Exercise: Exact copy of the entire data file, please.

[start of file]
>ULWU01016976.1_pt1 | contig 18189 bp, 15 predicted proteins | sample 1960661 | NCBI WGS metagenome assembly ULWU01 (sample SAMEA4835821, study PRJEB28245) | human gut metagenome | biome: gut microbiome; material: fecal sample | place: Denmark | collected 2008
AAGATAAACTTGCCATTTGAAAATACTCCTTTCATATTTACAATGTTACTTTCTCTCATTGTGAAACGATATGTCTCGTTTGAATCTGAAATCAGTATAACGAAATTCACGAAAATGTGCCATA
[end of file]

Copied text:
>ULWU01016976.1_pt1 | contig 18189 bp, 15 predicted proteins | sample 1960661 | NCBI WGS metagenome assembly ULWU01 (sample SAMEA4835821, study PRJEB28245) | human gut metagenome | biome: gut microbiome; material: fecal sample | place: Denmark | collected 2008
AAGATAAACTTGCCATTTGAAAATACTCCTTTCATATTTACAATGTTACTTTCTCTCATTGTGAAACGATATGTCTCGTTTGAATCTGAAATCAGTATAACGAAATTCACGAAAATGTGCCATA